Rosetta mission lead scientist gives inspirational talk to pupils in Norwich
- Credit: Copyright: Archant 2016
He is a scientist best known for his colourful shirts and his leading role in the ground-breaking Rosetta mission.
And yesterday, more than 100 people turned up to listen to him give a talk at the John Innes Centre in Norwich.
European Space Agency (ESA) scientist Dr Matt Taylor travelled all the way from California to speak with local astronomers and school pupils.
It had been arranged by Norwich Astronomical Society, and gave a fascinating insight into the landing of a probe on a comet back in November 2014. Dr Taylor, who is the lead scientist on the Rosetta Mission, spoke about the enormity of the task and what it had been like behind the scenes.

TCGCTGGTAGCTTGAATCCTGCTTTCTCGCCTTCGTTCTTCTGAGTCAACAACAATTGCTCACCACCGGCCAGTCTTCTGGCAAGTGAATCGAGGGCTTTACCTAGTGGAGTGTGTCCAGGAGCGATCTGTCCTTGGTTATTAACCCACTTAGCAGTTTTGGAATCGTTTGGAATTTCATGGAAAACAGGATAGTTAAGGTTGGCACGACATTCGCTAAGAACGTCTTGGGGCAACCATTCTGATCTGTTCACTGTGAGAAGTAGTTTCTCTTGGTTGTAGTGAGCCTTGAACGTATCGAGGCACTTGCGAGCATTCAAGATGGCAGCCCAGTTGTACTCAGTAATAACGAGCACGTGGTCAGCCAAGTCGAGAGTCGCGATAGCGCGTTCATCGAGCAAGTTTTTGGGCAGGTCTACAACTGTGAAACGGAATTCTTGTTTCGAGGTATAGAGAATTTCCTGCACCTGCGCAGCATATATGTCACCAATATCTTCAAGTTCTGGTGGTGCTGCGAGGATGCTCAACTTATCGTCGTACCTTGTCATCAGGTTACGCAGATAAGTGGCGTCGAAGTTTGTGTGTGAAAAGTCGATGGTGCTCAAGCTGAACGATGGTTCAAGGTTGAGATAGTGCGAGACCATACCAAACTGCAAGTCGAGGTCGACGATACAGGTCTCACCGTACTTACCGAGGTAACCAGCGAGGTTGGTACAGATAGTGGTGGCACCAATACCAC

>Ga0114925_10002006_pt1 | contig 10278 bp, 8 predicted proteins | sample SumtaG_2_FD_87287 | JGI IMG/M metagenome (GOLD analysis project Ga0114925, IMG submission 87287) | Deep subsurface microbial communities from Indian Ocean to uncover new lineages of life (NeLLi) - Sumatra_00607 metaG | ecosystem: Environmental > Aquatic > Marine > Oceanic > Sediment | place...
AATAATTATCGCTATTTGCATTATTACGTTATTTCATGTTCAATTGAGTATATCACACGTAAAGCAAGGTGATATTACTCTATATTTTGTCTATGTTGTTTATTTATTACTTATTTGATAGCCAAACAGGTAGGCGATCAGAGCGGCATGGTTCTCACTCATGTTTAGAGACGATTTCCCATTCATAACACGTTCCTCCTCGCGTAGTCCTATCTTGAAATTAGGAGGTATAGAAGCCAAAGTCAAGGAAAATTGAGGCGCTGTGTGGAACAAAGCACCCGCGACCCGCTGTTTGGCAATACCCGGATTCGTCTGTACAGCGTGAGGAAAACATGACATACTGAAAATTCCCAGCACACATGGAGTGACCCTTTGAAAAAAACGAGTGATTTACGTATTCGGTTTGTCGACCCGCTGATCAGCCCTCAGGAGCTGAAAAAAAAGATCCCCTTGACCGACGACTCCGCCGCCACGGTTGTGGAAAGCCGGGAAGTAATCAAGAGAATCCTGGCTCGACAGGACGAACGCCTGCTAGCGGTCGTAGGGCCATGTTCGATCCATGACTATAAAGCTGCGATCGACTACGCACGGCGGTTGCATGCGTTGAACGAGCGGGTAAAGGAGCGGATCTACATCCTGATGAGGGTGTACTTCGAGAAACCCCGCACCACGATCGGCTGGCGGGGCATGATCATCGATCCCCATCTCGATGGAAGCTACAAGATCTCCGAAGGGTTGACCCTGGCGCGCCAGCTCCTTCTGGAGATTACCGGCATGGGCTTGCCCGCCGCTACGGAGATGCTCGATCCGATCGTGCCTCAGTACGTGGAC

Describing the build-up to the probe's landing, he said it had been 'the most intense' operation ever carried out by the ESA.
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The Rosetta spacecraft was launched in 2004 and reached Comet Churyumov–Gerasimenko (67P) in 2014. Despite being almost 500 million miles from earth, the ESA team managed to successfully land a probe on its surface.
Chris Greenfield, volunteer at the astronomical society, said: 'He is an inspirational speaker and very engaging. And it shows when you look at the number of students who stayed behind to speak with him.'
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Will Luxford, 13, from Wymondham High Academy, said: 'I have always been interested in space and I followed the Rosetta programme since the beginning.
'His talk was amazing and has given me more inspiration to pursue a career in the sciences.'